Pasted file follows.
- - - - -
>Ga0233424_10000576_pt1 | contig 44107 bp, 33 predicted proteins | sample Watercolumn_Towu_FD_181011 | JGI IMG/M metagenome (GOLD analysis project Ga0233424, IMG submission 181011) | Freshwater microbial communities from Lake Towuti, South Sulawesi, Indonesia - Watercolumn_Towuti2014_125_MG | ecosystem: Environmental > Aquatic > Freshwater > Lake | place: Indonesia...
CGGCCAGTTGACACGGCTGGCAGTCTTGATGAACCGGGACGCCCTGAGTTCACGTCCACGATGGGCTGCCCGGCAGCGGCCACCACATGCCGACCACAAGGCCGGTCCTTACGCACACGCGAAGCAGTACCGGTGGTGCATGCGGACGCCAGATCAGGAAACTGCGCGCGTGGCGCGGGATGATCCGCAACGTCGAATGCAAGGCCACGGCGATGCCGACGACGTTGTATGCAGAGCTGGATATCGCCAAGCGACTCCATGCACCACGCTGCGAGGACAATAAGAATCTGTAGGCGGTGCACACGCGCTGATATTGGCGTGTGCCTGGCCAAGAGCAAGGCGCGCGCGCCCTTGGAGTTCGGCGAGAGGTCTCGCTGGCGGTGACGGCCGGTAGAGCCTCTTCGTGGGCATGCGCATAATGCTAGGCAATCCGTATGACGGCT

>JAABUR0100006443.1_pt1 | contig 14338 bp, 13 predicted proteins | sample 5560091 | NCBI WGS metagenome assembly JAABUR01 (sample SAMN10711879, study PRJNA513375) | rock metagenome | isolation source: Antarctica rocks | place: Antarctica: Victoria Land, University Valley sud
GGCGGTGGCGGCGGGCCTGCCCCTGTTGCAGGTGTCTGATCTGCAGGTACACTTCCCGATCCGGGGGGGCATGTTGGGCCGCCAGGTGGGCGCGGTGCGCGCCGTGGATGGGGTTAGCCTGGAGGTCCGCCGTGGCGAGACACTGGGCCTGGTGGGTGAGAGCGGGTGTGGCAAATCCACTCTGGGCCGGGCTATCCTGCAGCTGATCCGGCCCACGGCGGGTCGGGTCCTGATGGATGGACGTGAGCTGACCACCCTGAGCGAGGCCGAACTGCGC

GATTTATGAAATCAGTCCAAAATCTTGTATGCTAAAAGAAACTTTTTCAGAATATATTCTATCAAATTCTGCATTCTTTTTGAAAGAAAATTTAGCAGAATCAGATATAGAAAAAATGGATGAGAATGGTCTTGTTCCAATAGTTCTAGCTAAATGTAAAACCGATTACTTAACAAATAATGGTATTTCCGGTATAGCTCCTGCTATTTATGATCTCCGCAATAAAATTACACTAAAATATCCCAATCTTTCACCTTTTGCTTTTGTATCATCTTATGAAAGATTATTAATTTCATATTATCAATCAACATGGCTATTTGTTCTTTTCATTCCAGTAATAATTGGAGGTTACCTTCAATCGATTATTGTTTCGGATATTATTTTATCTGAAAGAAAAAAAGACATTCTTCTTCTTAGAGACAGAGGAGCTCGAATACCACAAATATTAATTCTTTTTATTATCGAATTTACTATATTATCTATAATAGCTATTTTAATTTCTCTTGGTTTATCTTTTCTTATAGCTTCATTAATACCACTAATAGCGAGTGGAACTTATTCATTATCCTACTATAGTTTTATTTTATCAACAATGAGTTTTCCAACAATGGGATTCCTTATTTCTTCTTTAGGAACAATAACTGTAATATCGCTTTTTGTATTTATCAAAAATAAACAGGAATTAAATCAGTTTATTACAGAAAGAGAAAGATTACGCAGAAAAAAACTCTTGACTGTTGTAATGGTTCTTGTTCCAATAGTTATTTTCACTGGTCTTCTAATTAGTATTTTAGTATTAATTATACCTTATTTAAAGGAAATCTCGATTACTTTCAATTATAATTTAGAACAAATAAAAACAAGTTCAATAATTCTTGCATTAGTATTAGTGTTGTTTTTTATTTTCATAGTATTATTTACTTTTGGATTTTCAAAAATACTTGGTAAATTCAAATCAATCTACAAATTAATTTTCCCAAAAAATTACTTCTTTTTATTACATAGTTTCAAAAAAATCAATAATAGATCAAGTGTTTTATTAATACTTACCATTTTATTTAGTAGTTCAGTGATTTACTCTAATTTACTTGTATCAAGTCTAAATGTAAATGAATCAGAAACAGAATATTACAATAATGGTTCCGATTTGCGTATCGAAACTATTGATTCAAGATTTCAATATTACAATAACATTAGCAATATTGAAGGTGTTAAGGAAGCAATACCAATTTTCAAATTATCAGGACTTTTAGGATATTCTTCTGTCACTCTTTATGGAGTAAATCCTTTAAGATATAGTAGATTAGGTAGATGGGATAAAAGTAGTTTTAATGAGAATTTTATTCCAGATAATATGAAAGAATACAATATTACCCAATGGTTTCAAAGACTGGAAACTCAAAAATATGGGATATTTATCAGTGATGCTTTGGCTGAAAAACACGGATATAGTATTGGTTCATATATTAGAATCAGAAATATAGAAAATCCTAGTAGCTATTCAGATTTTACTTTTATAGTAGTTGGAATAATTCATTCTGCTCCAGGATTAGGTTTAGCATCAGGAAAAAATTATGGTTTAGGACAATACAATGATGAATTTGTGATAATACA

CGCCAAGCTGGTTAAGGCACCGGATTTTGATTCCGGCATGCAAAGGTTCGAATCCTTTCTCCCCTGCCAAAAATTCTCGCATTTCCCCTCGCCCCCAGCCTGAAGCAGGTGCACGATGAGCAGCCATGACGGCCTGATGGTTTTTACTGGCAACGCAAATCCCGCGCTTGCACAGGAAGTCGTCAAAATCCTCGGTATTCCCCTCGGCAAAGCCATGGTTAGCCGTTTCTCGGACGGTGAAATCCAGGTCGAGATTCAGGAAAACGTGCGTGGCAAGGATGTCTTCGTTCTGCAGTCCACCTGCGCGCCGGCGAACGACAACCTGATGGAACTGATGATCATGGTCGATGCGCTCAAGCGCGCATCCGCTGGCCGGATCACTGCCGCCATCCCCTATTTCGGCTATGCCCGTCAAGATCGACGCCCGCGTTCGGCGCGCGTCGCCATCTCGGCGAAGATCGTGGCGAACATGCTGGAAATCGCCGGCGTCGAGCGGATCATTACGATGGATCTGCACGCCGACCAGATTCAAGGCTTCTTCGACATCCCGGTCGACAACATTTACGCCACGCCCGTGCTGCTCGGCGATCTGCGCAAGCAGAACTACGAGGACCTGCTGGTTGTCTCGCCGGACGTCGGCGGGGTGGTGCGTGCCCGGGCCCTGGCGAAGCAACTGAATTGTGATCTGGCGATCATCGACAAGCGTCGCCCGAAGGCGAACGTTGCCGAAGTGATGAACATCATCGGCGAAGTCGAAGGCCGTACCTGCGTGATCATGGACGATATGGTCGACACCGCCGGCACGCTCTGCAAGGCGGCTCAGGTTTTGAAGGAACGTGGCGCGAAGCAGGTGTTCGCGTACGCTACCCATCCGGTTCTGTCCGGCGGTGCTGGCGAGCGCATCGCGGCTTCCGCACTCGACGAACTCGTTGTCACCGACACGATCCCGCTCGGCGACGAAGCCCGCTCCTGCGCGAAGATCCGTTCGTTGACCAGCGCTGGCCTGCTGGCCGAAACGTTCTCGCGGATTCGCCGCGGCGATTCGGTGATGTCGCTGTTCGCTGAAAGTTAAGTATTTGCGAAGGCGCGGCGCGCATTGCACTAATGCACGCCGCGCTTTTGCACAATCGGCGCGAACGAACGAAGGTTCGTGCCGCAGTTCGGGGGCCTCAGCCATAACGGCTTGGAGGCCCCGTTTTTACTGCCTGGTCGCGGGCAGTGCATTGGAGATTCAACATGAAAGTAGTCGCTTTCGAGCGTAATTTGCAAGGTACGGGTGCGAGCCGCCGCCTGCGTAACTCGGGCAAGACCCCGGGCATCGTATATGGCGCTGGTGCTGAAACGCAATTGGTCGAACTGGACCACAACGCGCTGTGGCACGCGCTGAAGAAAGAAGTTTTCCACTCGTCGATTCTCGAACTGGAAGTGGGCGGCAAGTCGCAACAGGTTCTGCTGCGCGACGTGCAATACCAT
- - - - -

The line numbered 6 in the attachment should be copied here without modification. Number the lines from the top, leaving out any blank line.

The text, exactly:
CGCCAAGCTGGTTAAGGCACCGGATTTTGATTCCGGCATGCAAAGGTTCGAATCCTTTCTCCCCTGCCAAAAATTCTCGCATTTCCCCTCGCCCCCAGCCTGAAGCAGGTGCACGATGAGCAGCCATGACGGCCTGATGGTTTTTACTGGCAACGCAAATCCCGCGCTTGCACAGGAAGTCGTCAAAATCCTCGGTATTCCCCTCGGCAAAGCCATGGTTAGCCGTTTCTCGGACGGTGAAATCCAGGTCGAGATTCAGGAAAACGTGCGTGGCAAGGATGTCTTCGTTCTGCAGTCCACCTGCGCGCCGGCGAACGACAACCTGATGGAACTGATGATCATGGTCGATGCGCTCAAGCGCGCATCCGCTGGCCGGATCACTGCCGCCATCCCCTATTTCGGCTATGCCCGTCAAGATCGACGCCCGCGTTCGGCGCGCGTCGCCATCTCGGCGAAGATCGTGGCGAACATGCTGGAAATCGCCGGCGTCGAGCGGATCATTACGATGGATCTGCACGCCGACCAGATTCAAGGCTTCTTCGACATCCCGGTCGACAACATTTACGCCACGCCCGTGCTGCTCGGCGATCTGCGCAAGCAGAACTACGAGGACCTGCTGGTTGTCTCGCCGGACGTCGGCGGGGTGGTGCGTGCCCGGGCCCTGGCGAAGCAACTGAATTGTGATCTGGCGATCATCGACAAGCGTCGCCCGAAGGCGAACGTTGCCGAAGTGATGAACATCATCGGCGAAGTCGAAGGCCGTACCTGCGTGATCATGGACGATATGGTCGACACCGCCGGCACGCTCTGCAAGGCGGCTCAGGTTTTGAAGGAACGTGGCGCGAAGCAGGTGTTCGCGTACGCTACCCATCCGGTTCTGTCCGGCGGTGCTGGCGAGCGCATCGCGGCTTCCGCACTCGACGAACTCGTTGTCACCGACACGATCCCGCTCGGCGACGAAGCCCGCTCCTGCGCGAAGATCCGTTCGTTGACCAGCGCTGGCCTGCTGGCCGAAACGTTCTCGCGGATTCGCCGCGGCGATTCGGTGATGTCGCTGTTCGCTGAAAGTTAAGTATTTGCGAAGGCGCGGCGCGCATTGCACTAATGCACGCCGCGCTTTTGCACAATCGGCGCGAACGAACGAAGGTTCGTGCCGCAGTTCGGGGGCCTCAGCCATAACGGCTTGGAGGCCCCGTTTTTACTGCCTGGTCGCGGGCAGTGCATTGGAGATTCAACATGAAAGTAGTCGCTTTCGAGCGTAATTTGCAAGGTACGGGTGCGAGCCGCCGCCTGCGTAACTCGGGCAAGACCCCGGGCATCGTATATGGCGCTGGTGCTGAAACGCAATTGGTCGAACTGGACCACAACGCGCTGTGGCACGCGCTGAAGAAAGAAGTTTTCCACTCGTCGATTCTCGAACTGGAAGTGGGCGGCAAGTCGCAACAGGTTCTGCTGCGCGACGTGCAATACCAT